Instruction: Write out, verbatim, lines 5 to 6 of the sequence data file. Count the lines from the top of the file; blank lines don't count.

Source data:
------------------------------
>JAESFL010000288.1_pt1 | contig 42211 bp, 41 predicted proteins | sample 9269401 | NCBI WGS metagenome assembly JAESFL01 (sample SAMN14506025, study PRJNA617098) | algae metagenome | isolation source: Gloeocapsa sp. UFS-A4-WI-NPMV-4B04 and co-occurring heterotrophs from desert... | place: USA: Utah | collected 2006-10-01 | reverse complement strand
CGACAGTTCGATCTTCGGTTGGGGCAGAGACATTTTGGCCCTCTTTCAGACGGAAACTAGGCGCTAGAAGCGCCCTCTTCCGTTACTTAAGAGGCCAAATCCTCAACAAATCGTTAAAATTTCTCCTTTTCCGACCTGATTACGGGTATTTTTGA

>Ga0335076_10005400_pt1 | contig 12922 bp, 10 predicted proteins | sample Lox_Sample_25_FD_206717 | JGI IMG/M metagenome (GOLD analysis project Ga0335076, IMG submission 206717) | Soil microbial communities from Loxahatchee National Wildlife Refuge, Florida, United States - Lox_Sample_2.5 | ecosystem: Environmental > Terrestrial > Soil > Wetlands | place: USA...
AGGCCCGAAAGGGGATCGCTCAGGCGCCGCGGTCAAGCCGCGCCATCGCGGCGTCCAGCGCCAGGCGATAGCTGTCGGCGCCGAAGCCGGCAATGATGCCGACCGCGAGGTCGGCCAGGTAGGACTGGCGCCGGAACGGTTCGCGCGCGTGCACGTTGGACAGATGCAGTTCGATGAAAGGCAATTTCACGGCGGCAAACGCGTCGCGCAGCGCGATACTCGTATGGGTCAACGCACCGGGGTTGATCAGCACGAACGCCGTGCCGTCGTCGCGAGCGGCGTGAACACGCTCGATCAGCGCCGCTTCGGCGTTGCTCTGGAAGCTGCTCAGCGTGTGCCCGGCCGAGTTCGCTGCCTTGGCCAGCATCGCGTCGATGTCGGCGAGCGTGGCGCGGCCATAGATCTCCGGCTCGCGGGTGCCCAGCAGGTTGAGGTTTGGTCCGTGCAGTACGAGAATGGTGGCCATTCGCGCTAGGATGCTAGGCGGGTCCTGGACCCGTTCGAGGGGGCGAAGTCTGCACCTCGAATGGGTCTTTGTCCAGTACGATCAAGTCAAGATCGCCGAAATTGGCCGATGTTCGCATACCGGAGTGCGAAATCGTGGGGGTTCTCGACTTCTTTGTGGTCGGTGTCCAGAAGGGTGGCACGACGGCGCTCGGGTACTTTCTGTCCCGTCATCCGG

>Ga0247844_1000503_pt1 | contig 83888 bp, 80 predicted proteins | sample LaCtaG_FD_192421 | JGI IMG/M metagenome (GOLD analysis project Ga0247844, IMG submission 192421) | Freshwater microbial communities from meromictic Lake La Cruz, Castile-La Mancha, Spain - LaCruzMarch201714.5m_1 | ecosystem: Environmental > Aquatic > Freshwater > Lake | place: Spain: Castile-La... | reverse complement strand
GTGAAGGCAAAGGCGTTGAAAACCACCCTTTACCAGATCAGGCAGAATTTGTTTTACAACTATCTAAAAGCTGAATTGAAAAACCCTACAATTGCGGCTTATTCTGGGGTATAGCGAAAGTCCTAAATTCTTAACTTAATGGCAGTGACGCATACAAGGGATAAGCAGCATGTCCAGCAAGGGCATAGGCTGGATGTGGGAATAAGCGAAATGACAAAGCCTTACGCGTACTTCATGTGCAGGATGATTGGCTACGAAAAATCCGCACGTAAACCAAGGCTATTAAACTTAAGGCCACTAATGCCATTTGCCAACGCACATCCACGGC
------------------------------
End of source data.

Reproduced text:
>Ga0247844_1000503_pt1 | contig 83888 bp, 80 predicted proteins | sample LaCtaG_FD_192421 | JGI IMG/M metagenome (GOLD analysis project Ga0247844, IMG submission 192421) | Freshwater microbial communities from meromictic Lake La Cruz, Castile-La Mancha, Spain - LaCruzMarch201714.5m_1 | ecosystem: Environmental > Aquatic > Freshwater > Lake | place: Spain: Castile-La... | reverse complement strand
GTGAAGGCAAAGGCGTTGAAAACCACCCTTTACCAGATCAGGCAGAATTTGTTTTACAACTATCTAAAAGCTGAATTGAAAAACCCTACAATTGCGGCTTATTCTGGGGTATAGCGAAAGTCCTAAATTCTTAACTTAATGGCAGTGACGCATACAAGGGATAAGCAGCATGTCCAGCAAGGGCATAGGCTGGATGTGGGAATAAGCGAAATGACAAAGCCTTACGCGTACTTCATGTGCAGGATGATTGGCTACGAAAAATCCGCACGTAAACCAAGGCTATTAAACTTAAGGCCACTAATGCCATTTGCCAACGCACATCCACGGC